WORTH A LOOK?: ****
WHERE: Royal Court Theatre
WHEN: 9/4, press night 13/4 runs to 19/5/18
Hari and Max are mourning the loss of their son but have found a novel coping mechanism, they are going to build a flat-pack replacement of him.
- Read on for reasons including how illusions are used to great effect here
Instructions For Correct Assembly is a new play by Thomas Eccleshare which runs for 110 minutes without interval at the Royal Court, the writers’ theatre which premiered The Ferryman which won three Oliviers, including Best New Play, on Sunday.
It stars Mark Bonnar (Hari) and Jane Horrocks (Max) as the parents and Brian Vernel as both son Nick in flashback and replacement battery-powered offspring Jan.
What we liked best about this was the comedy of Vernel’s Jan having his responses modified by remote control operated by his parents.
The cast is rounded out by Jason Barnett, Michele Austin and Shaniqua Okwok who play competitive husband and wife best friends of Hari and Max plus daughter who is enjoying greater academic success than their son.
Great lines include this from competitive mum Laurie (Austin razor sharp in a supporting role): ‘I mean what kind of pressure does it put on a child to be told you’re an actual prodigy? (beat) At architecture. (beat). At 11 years old. I mean how can they know?’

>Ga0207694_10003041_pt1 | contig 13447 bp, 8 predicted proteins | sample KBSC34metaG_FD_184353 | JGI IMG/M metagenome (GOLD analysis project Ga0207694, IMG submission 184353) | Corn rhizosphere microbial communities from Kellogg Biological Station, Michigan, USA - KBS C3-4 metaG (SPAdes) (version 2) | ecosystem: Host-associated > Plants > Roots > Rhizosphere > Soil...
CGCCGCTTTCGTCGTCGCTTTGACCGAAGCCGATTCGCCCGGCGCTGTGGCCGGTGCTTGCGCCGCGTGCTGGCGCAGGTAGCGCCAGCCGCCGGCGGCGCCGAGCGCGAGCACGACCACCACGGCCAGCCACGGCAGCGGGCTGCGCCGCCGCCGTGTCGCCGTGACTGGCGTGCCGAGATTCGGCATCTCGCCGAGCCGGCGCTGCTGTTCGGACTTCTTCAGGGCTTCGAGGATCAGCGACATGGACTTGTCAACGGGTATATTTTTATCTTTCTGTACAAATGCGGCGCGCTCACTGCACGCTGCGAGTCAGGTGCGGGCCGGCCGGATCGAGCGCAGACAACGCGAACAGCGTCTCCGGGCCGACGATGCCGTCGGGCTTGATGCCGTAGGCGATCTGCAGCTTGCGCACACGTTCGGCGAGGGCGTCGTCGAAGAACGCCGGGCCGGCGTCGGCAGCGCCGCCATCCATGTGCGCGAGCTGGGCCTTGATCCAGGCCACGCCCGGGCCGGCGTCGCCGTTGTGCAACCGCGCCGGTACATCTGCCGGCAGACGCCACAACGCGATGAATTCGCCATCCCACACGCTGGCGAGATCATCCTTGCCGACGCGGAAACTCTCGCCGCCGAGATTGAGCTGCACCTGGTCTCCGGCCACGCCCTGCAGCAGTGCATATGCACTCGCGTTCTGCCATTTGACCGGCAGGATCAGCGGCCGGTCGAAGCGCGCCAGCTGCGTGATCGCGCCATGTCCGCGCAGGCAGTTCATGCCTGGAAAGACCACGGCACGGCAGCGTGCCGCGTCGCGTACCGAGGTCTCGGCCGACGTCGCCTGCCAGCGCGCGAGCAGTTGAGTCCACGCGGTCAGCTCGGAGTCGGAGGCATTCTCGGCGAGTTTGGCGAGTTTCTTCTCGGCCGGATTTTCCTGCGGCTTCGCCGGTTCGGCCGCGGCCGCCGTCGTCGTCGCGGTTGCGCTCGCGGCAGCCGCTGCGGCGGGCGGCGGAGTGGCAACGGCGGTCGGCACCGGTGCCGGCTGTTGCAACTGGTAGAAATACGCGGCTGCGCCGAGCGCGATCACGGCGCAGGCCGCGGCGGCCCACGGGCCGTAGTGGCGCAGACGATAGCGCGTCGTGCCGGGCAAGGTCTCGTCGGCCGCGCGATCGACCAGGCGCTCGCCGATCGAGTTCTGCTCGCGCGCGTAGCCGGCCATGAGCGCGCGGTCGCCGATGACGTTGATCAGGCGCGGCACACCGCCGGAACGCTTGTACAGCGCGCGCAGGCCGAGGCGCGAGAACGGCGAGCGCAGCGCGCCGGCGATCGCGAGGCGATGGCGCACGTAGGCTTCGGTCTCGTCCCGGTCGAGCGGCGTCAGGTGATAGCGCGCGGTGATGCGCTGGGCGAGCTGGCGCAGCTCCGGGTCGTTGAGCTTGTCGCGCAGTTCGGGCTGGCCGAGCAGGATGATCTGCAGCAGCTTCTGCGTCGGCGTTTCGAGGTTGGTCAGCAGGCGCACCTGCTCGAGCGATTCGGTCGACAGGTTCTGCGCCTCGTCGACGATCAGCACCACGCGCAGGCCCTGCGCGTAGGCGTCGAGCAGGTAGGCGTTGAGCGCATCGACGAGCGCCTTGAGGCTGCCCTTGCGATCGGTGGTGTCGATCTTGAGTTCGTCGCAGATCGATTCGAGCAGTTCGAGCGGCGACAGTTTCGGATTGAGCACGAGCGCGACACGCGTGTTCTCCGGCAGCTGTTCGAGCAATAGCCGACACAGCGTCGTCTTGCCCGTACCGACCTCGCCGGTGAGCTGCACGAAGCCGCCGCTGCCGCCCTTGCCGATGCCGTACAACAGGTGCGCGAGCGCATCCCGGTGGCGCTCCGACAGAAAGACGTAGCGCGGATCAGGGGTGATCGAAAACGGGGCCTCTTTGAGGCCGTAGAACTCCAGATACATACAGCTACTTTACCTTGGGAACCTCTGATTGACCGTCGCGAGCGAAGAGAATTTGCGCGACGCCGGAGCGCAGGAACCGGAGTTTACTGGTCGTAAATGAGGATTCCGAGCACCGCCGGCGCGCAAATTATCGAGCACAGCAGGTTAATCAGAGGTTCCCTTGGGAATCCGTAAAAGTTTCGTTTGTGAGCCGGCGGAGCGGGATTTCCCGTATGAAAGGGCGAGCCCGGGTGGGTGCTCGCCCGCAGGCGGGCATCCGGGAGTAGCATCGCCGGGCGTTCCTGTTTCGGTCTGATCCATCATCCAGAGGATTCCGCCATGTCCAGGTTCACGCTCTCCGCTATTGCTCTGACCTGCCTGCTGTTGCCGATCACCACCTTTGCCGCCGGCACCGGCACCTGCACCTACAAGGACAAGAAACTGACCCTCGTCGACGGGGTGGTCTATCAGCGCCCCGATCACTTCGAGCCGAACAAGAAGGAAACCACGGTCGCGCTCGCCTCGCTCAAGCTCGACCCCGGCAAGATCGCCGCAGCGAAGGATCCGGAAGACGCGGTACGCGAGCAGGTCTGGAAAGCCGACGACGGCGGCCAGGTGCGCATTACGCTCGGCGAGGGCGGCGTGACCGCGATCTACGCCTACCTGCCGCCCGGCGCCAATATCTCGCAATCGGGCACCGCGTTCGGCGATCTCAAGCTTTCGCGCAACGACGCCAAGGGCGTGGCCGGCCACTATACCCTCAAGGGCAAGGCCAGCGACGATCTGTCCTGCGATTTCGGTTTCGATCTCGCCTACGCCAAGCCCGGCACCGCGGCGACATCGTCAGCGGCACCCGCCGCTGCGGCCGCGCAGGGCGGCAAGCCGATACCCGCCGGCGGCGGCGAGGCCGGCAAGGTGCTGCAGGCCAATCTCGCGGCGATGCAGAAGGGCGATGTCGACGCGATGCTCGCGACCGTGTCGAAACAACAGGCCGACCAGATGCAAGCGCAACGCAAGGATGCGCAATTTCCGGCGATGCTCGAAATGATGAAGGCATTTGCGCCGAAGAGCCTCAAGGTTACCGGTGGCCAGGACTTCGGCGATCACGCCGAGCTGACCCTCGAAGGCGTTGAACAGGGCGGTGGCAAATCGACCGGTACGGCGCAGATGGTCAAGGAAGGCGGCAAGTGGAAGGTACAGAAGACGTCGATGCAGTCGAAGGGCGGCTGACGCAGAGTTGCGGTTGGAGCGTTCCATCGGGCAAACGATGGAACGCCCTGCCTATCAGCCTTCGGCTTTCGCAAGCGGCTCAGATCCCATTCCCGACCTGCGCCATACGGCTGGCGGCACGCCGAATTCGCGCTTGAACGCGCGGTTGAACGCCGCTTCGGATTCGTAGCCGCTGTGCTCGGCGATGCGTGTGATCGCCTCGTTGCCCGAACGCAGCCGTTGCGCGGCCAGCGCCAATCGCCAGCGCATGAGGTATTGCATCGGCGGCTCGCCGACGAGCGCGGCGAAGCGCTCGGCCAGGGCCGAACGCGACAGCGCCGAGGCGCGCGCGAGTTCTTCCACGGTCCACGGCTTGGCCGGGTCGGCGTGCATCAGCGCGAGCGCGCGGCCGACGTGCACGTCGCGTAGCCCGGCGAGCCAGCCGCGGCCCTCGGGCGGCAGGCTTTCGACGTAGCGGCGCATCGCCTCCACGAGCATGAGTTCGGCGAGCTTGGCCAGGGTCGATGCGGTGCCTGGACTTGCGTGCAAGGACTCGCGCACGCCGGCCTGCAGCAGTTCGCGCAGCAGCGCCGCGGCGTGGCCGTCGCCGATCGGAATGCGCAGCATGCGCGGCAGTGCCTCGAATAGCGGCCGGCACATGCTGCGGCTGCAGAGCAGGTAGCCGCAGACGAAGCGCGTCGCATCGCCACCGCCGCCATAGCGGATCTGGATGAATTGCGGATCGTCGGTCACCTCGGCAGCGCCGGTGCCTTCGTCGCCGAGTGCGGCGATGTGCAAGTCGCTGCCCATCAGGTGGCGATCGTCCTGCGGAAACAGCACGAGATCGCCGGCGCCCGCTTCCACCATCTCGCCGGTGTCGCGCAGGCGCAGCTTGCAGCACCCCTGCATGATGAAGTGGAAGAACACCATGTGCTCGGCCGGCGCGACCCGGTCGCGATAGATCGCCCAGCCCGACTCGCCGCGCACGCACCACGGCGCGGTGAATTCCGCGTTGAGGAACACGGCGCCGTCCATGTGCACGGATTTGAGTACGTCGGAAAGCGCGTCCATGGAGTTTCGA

The set is brilliantly inventive and includes two conveyor belts which run the length of the stage and contribute to the sense of factory assembly at the play’s start.
There are also imaginative use of illusions where we only appear to see Vernel’s lifelike head talking without being attached to the rest of his body.
The main characters are both flawed and interesting: Bonnar is an enthusiastic handyman refusing to believe his broken son can’t be fixed, while Horrocks is unwilling to bend in flashback as her son doesn’t grow up as she would wish him to.
What should parents do if their children are not what they hoped for? What would their children be like if they reflected their parents?
Like the best original writing, this left us mulling over the complex issues it raises long after curtain down. It’s also hilariously funny and is the best new play we’ve seen at this prestigious venue so far this year.
We shortlisted Vernel for a Best Theatre Actor monsta in 2015 for his turn in Barbarians at the Young Vic, loved him last year in The Seagull at the Lyric Hammersmith but don’t think we’ve ever seen him funnier and more heartbreaking than here.